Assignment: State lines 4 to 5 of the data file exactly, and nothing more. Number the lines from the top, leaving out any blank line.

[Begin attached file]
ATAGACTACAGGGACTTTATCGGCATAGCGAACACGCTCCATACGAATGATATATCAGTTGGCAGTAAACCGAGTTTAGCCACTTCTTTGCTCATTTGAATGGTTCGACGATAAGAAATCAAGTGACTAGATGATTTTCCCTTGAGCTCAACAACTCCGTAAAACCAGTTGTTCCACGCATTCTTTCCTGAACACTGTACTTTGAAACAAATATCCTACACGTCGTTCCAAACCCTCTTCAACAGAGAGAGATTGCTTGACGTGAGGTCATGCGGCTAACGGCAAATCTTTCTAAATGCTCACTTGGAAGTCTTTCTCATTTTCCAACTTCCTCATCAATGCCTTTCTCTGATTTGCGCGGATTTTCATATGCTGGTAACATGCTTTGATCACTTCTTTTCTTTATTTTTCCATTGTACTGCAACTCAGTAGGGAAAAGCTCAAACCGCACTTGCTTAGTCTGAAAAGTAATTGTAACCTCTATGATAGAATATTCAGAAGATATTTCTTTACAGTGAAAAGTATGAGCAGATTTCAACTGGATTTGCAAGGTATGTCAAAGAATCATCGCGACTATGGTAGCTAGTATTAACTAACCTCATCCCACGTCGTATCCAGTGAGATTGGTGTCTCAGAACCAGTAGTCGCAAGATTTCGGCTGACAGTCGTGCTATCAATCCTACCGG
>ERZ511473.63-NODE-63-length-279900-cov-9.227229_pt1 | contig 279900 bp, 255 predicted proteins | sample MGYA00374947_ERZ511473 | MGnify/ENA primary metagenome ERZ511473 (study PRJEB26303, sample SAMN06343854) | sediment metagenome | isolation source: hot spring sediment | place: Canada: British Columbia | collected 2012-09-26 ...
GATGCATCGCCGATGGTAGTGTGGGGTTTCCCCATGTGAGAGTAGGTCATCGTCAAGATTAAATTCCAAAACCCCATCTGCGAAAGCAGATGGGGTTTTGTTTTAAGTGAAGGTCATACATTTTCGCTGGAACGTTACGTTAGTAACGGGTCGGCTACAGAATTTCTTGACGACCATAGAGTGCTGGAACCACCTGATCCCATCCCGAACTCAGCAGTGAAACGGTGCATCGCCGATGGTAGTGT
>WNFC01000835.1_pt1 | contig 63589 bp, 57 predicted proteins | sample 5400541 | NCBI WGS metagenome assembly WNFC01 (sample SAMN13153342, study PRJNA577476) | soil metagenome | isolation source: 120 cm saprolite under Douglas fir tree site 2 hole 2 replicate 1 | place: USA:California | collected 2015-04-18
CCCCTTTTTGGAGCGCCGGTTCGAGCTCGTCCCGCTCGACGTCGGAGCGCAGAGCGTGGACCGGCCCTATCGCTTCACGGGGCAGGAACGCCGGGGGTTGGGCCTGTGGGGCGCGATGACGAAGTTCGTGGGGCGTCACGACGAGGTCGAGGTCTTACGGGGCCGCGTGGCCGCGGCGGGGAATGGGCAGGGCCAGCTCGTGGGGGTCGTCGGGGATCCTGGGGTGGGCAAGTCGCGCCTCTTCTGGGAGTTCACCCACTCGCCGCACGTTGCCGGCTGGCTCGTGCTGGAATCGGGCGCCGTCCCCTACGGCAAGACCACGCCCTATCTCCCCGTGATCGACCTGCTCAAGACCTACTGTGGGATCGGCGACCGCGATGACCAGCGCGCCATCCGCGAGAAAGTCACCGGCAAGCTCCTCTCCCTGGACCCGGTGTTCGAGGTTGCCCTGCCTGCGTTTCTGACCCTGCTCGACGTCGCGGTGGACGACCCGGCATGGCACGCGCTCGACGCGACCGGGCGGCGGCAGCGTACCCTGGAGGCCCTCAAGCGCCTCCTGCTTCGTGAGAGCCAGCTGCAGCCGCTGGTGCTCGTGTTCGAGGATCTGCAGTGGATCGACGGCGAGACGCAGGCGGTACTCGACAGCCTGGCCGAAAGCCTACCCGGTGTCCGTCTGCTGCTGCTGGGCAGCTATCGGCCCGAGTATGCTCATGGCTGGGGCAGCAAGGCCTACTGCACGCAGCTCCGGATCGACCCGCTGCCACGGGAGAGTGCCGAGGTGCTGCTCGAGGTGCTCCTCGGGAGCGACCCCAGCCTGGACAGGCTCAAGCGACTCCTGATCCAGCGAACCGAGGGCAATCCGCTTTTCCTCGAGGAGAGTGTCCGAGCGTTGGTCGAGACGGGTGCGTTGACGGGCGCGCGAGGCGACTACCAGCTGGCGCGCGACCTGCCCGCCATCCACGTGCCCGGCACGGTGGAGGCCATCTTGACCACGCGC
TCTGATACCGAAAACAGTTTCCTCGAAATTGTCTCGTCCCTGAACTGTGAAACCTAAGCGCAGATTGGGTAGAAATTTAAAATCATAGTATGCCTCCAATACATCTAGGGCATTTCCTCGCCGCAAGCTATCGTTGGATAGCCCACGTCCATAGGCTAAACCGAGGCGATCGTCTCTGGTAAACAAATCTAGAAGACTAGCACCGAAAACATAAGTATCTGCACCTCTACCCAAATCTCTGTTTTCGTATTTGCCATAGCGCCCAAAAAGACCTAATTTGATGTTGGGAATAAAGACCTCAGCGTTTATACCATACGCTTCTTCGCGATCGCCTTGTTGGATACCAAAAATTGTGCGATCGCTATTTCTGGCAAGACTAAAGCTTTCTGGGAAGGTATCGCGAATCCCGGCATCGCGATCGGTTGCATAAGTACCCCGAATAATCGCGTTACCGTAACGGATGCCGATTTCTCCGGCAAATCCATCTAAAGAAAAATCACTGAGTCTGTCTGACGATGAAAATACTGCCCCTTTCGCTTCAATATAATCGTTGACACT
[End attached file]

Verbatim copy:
>WNFC01000835.1_pt1 | contig 63589 bp, 57 predicted proteins | sample 5400541 | NCBI WGS metagenome assembly WNFC01 (sample SAMN13153342, study PRJNA577476) | soil metagenome | isolation source: 120 cm saprolite under Douglas fir tree site 2 hole 2 replicate 1 | place: USA:California | collected 2015-04-18
CCCCTTTTTGGAGCGCCGGTTCGAGCTCGTCCCGCTCGACGTCGGAGCGCAGAGCGTGGACCGGCCCTATCGCTTCACGGGGCAGGAACGCCGGGGGTTGGGCCTGTGGGGCGCGATGACGAAGTTCGTGGGGCGTCACGACGAGGTCGAGGTCTTACGGGGCCGCGTGGCCGCGGCGGGGAATGGGCAGGGCCAGCTCGTGGGGGTCGTCGGGGATCCTGGGGTGGGCAAGTCGCGCCTCTTCTGGGAGTTCACCCACTCGCCGCACGTTGCCGGCTGGCTCGTGCTGGAATCGGGCGCCGTCCCCTACGGCAAGACCACGCCCTATCTCCCCGTGATCGACCTGCTCAAGACCTACTGTGGGATCGGCGACCGCGATGACCAGCGCGCCATCCGCGAGAAAGTCACCGGCAAGCTCCTCTCCCTGGACCCGGTGTTCGAGGTTGCCCTGCCTGCGTTTCTGACCCTGCTCGACGTCGCGGTGGACGACCCGGCATGGCACGCGCTCGACGCGACCGGGCGGCGGCAGCGTACCCTGGAGGCCCTCAAGCGCCTCCTGCTTCGTGAGAGCCAGCTGCAGCCGCTGGTGCTCGTGTTCGAGGATCTGCAGTGGATCGACGGCGAGACGCAGGCGGTACTCGACAGCCTGGCCGAAAGCCTACCCGGTGTCCGTCTGCTGCTGCTGGGCAGCTATCGGCCCGAGTATGCTCATGGCTGGGGCAGCAAGGCCTACTGCACGCAGCTCCGGATCGACCCGCTGCCACGGGAGAGTGCCGAGGTGCTGCTCGAGGTGCTCCTCGGGAGCGACCCCAGCCTGGACAGGCTCAAGCGACTCCTGATCCAGCGAACCGAGGGCAATCCGCTTTTCCTCGAGGAGAGTGTCCGAGCGTTGGTCGAGACGGGTGCGTTGACGGGCGCGCGAGGCGACTACCAGCTGGCGCGCGACCTGCCCGCCATCCACGTGCCCGGCACGGTGGAGGCCATCTTGACCACGCGC